Words About Town

Bivalve Renaissance

Saved from the brink of extinction by aquaculture, oysters are the old/new appetizer du jour.

By Melissa Fields January 1, 2016 Published in the Winter/Spring 2016 issue of Park City Magazine

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Oysters with Hogwash, Powder at Waldorf Astoria

Why are oysters—which we’ve been harvesting since before the Mayflower—suddenly the it thing? Sure, they pair well with craft cocktails, and yes, gluten has now become diet enemy numero uno, but neither fact explains the Oyster Moment, a.k.a. cocktail hour, at which they are the nibble of choice these days. Light and full of flavor, oysters manage to feel simultaneously civilized and decadent when eaten raw on the half shell. Packed with vitamins, low in fat, and high in protein, they are also an appetizer you can feel much better about noshing than the typical cheese or charcuterie board. And thanks to the East Coast’s exploding oyster farming aquaculture, consumers no longer need eat the mollusks only during R months.

Zane Holmquist, corporate chef and vice president of food and beverage at Stein Eriksen Lodge (7700 Stein Way, steinlodge.com), orders oysters several times a month during the winter season—primarily from Maine—for special dishes and occasions. Just like wine, oysters have their own terroir—how they taste depends largely on where and how they are produced. “Each farm we source from produces oysters with unique characteristics, from size and shell texture to flavor,” Holmquist says. “An oyster in one location can be vastly different from one harvested just 20 miles away.”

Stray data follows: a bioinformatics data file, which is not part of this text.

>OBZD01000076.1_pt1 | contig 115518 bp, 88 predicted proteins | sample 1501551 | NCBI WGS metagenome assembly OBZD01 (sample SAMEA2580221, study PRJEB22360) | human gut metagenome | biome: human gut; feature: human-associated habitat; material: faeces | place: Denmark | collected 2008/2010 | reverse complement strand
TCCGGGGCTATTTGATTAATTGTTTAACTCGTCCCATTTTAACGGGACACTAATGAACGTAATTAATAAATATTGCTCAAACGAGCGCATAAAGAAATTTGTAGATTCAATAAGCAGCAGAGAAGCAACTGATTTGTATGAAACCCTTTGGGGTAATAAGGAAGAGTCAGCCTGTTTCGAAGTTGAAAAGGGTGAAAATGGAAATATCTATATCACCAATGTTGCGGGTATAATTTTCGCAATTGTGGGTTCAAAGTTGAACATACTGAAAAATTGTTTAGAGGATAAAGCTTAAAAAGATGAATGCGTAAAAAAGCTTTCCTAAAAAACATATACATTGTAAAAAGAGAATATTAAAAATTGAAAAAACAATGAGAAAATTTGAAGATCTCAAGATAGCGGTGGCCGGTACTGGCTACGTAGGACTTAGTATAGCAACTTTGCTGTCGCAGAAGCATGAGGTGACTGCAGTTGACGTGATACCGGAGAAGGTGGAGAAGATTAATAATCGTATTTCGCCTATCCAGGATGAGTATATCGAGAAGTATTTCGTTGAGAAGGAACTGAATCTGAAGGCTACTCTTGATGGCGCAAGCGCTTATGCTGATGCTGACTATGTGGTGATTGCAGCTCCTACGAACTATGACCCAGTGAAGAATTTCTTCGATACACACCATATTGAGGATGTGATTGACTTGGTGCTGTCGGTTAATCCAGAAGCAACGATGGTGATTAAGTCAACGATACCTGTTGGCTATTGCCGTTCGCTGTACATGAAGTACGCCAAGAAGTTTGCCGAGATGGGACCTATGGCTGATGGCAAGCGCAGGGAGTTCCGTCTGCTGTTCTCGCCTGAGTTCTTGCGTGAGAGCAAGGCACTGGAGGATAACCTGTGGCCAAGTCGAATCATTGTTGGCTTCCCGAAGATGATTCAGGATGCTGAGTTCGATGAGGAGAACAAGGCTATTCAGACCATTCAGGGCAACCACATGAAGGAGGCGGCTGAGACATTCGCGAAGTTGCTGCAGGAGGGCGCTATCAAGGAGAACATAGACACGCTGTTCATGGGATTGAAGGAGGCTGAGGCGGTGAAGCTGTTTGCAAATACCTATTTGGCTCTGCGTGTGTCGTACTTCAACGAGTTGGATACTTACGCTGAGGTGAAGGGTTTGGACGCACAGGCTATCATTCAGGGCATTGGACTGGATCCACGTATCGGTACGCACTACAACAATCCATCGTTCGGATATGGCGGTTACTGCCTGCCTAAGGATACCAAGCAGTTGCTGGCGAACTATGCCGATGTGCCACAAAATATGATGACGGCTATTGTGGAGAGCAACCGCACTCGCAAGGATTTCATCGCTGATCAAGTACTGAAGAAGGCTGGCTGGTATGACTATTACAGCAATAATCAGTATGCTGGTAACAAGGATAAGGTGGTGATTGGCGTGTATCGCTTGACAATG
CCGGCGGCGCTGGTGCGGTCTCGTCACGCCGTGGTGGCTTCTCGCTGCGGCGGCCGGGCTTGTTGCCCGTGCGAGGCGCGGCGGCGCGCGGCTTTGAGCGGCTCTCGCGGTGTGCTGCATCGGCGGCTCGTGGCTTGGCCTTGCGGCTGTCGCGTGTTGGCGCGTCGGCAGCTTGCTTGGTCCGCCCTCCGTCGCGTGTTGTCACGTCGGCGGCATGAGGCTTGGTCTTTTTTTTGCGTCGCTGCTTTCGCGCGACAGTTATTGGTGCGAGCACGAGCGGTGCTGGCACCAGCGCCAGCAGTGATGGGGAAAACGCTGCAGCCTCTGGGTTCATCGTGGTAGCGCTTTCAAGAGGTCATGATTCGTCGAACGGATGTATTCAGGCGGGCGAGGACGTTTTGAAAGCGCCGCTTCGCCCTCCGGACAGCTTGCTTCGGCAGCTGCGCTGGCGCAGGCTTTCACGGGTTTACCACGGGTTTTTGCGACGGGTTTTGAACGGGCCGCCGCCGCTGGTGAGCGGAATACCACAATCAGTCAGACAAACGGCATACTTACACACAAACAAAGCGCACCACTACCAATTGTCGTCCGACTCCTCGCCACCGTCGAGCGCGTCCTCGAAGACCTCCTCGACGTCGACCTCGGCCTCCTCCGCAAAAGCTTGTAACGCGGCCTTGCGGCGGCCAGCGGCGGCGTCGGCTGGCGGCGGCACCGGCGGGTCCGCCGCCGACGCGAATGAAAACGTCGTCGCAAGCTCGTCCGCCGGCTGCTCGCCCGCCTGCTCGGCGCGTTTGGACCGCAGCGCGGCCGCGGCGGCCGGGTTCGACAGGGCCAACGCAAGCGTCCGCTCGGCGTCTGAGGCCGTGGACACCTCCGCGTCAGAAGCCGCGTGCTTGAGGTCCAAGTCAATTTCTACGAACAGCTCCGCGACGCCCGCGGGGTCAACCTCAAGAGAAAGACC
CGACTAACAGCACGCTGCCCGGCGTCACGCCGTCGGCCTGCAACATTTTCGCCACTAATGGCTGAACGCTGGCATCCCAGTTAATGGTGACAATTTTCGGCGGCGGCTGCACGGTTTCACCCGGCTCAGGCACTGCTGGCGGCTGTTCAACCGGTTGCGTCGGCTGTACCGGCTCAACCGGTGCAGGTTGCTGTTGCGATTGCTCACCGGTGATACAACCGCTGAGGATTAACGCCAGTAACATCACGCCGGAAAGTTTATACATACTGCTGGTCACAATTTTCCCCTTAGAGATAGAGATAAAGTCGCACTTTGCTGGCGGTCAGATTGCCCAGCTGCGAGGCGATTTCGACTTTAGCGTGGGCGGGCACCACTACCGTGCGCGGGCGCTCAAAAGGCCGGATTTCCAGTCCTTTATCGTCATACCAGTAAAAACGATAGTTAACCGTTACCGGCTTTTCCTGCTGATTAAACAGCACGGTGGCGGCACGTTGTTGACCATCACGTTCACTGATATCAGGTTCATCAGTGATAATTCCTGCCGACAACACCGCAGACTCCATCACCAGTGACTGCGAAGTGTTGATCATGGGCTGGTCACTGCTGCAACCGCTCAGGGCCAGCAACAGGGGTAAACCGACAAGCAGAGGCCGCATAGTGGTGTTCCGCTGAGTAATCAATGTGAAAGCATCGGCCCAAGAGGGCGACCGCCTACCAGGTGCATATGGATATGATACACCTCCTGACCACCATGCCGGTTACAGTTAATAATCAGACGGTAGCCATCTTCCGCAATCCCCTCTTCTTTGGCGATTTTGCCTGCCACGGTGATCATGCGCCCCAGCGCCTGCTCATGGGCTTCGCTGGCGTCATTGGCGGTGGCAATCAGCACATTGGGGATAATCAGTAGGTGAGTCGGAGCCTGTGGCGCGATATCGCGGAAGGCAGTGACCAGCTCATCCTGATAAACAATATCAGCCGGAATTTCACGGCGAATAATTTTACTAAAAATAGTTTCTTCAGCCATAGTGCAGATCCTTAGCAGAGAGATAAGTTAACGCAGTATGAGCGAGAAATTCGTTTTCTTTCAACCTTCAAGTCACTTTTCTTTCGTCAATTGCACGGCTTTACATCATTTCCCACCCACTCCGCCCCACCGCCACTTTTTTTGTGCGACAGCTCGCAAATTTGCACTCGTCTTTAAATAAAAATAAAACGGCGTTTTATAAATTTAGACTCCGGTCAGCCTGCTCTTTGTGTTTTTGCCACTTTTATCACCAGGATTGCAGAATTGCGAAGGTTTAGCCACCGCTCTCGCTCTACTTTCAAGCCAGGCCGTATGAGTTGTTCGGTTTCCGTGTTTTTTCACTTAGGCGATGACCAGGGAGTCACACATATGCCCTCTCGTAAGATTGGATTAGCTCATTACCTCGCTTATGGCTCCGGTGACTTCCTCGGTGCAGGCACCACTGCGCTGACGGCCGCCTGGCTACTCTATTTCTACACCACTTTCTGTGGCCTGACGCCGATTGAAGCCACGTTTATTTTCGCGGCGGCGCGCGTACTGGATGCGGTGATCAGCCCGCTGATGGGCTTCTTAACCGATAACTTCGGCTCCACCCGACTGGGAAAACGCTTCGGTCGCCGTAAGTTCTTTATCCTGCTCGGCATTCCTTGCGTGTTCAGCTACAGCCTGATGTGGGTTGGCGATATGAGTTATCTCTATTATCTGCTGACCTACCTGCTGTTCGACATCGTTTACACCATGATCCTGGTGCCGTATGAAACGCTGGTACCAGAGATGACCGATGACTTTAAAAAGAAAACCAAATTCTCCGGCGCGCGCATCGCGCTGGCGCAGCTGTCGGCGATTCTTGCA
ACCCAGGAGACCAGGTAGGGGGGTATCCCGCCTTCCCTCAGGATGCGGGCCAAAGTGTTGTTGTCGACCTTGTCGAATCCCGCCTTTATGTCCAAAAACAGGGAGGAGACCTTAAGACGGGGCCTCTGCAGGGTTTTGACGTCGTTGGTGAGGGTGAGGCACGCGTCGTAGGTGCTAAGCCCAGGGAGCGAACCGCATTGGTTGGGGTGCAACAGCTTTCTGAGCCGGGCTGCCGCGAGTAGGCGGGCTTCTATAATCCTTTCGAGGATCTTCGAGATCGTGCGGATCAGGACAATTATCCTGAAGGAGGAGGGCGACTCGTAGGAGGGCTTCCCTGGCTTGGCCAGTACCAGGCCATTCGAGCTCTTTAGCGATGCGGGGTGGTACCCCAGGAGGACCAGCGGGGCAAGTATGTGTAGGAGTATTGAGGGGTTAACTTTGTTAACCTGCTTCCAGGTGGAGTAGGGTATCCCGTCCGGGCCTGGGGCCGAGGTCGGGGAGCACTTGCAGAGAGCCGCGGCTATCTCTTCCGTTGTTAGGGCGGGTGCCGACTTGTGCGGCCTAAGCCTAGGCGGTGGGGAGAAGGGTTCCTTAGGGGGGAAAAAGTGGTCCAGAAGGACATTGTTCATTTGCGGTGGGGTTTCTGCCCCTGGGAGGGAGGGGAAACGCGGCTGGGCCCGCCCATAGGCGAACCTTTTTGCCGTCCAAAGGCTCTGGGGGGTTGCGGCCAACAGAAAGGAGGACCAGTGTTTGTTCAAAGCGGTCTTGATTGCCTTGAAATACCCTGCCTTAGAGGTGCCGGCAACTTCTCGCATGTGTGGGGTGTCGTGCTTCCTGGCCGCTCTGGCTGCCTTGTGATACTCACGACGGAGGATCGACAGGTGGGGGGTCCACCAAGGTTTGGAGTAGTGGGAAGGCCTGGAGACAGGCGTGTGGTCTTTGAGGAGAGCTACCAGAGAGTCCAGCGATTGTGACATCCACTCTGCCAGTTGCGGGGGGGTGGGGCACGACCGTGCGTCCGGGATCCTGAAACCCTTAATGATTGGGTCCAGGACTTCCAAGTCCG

The Blind Dog (1251 Kearns Blvd, blinddogpc.com) also takes great pride in its bivalves. “We don’t serve oysters because of a fad or craze. They are part of our family heritage,” says owner and Delaware native Penn Kinsey. “My family once had one of the largest oyster processing facilities in the world. They are our religion, and lemon is our sacramental wine.” Blind Dog serves oysters raw, fried, in sliders, stewed, naked, grilled, and steamed. But its most popular presentation, by far, is the Buck a Shuck Happy Hour, where guests can eat their fill of fresh, raw oysters from 5 to 6 p.m. daily for just a dollar apiece.

Other oyster-friendly locales include Deer Valley’s Mariposa and Seafood Buffet restaurants (deervalley.com), Riverhorse on Main (après and dinner, riverhorsepark
), and Powder at the Waldorf Astoria Park City (après and dinner, parkcitywaldorfastoria.com), among others.

So go ahead and order a hipster-approved half-dozen oysters at your next post-slope repast. You won’t regret it when you pull on your ski pants the next morning, or—perhaps—when you pull them off the night before. Oysters are aphrodisiacs, after all, or so we hear.

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